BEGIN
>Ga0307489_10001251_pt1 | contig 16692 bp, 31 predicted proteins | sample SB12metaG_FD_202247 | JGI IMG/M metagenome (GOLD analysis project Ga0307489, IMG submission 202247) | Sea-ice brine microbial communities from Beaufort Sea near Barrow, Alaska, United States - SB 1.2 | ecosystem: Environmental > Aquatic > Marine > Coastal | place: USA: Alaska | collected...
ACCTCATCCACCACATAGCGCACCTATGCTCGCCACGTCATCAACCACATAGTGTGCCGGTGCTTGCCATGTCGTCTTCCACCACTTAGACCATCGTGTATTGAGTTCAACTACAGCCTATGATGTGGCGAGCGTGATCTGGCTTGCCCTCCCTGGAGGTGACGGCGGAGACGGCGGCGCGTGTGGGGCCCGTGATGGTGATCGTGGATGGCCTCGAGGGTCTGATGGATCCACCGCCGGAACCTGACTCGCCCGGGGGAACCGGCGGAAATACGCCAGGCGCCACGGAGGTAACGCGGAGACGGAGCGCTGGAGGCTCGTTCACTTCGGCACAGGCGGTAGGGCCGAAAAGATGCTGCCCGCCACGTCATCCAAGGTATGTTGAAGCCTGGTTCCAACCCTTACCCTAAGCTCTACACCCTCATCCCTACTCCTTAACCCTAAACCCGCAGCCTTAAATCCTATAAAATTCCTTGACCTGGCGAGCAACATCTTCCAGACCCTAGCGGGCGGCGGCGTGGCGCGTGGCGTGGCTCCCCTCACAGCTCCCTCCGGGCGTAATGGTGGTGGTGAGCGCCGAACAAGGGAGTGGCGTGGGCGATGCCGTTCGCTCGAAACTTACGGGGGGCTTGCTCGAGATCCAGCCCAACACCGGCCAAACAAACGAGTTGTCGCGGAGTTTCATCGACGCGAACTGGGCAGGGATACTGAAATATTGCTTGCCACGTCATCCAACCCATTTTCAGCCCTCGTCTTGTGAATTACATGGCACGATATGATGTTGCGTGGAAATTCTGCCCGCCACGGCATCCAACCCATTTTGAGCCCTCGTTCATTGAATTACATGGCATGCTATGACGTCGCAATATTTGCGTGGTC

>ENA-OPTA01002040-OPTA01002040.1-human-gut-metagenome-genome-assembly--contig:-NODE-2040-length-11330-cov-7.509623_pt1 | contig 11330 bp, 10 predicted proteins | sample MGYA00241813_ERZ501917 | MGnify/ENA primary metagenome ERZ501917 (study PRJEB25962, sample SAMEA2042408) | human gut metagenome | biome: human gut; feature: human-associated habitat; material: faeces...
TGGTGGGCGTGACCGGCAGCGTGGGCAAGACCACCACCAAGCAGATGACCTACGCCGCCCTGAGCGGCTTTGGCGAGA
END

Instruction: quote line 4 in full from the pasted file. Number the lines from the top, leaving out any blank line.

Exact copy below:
TGGTGGGCGTGACCGGCAGCGTGGGCAAGACCACCACCAAGCAGATGACCTACGCCGCCCTGAGCGGCTTTGGCGAGA